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New report shows financial industry has not done enough to meet the needs of low-income

LatinaLista — Today the Federal Deposit Insurance Corporation (FDIC) released the 2009 FDIC National Survey of Unbanked and Underbanked Households.


The report found that people who make less than $30,000, along with, blacks, Native Americans and Latinos are the four groups to be the ones who most likely don’t have a bank account.

Overall, almost 54 percent of black households, 44.5 percent of American Indian/Alaskan households, and 43.3 percent of Hispanic households are either unbanked or underbanked.


For some reason that startled the authors and the banking community but it’s a fact of life long known about in these communities.

For some, the reason is a basic mistrust of banks. For others, who make so little money, the fees banks charge for account maintenance, debit card usage and checks are enough of a deterrent that makes the “mattress vault” look far more attractive.

The reality of the situation is that while, in the case of Latinos, banks provided Spanish-speaking personnel on site or offered a Spanish version of their websites, bank services did not meet the specific needs of those who are both Latino, or other minority, and low-income.

The banks met their own needs but failed to see that by failing to serve this portion of their local community, they’re missing an opportunity to forge community relationships and future business.


The benefits of having a bank account outweigh the cons, unless of course, a person makes so little money that every dollar the bank charges for its services helps deplete that person’s hard-earned earnings.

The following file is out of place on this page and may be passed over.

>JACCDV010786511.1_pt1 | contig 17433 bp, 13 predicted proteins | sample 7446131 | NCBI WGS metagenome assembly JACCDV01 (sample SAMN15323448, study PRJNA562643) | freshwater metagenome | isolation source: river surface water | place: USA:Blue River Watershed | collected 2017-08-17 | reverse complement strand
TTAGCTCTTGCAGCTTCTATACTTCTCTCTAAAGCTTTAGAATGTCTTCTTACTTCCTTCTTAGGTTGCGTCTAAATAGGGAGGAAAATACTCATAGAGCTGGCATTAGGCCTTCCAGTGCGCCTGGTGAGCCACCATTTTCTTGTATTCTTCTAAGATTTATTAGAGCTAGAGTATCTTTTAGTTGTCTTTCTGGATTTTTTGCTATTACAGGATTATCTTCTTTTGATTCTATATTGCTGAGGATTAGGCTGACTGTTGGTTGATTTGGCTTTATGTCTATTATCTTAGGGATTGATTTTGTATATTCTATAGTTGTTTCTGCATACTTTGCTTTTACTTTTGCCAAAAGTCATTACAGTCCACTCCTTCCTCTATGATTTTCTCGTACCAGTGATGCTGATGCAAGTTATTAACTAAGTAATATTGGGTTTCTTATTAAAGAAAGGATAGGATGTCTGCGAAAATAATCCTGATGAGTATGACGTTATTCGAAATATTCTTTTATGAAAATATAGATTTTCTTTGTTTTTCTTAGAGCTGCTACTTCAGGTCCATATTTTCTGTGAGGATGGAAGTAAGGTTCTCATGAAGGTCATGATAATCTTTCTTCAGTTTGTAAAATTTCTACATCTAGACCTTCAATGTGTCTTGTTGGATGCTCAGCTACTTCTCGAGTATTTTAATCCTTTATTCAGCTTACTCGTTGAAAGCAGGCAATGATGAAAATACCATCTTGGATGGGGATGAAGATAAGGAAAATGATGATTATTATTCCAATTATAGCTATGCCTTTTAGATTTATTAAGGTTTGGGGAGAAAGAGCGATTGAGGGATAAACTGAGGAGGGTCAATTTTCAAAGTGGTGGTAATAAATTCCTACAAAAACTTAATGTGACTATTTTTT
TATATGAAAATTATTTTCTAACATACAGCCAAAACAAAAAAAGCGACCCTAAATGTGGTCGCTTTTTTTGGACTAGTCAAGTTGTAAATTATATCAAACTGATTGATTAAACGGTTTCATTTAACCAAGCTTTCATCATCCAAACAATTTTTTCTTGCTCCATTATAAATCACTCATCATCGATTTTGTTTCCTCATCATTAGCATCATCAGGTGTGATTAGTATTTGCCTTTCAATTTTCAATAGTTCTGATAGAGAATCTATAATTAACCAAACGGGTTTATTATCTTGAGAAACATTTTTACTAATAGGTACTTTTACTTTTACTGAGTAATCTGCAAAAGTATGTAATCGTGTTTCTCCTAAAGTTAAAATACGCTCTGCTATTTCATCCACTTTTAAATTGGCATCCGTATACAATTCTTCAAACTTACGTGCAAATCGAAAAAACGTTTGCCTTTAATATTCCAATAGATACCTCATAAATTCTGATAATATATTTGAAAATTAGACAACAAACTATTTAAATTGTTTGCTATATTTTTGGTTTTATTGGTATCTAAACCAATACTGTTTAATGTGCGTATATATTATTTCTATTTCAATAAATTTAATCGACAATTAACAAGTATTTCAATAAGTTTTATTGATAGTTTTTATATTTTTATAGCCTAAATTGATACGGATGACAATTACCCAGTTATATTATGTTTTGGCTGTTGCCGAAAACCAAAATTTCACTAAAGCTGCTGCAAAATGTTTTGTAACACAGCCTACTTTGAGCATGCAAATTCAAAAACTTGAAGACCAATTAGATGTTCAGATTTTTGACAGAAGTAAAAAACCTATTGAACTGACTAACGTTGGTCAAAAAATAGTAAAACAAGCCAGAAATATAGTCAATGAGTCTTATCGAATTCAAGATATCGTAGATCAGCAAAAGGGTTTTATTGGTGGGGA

When that happens it makes it hard to justify that $20 service fee when that same $20 was counted on for food, rent, etc.

Most businesses understood long ago that to serve their customers, a one-size-fits-all approach just doesn’t work. It’s especially true in the banking industry.

With this report shining a spotlight on the inequity that exists in the banking industry regarding these groups, it’s time that changes were made to accommodate people who desperately need a safe place to keep their money but can least afford the service fees that come with an account.

To make a true difference and provide the kind of economic inclusion that these groups deserve, banks can do a number of things to make their relationship with this demographic rewarding for both:

1. Establish a sliding fee scale based on a person’s monthly deposits.

2. To qualify for an account with a sliding fee scale, prospective customers should be required to take a financial literacy class at the bank. The class should explain fiscal management and what the legal and bank penalties are for being overdrawn and/or writing hot checks.

3. Provide these customers with the option of having a “bank mentor” whom they meet with on a monthly basis to review their account and have ongoing discussions about fiscal management.

Through these actions, the bank is not only ensuring that their new customers understand and are developing a trust of the banking industry but is also laying the foundation for a long-term relationship with that individual.

In the process, the bank is also creating new relationships with other family members and friends of that customer who see that a bank is not an institution that just wants to take their money, but help them save it so they have more in the future.

It’s a message that is not reaching the people who need to hear it.

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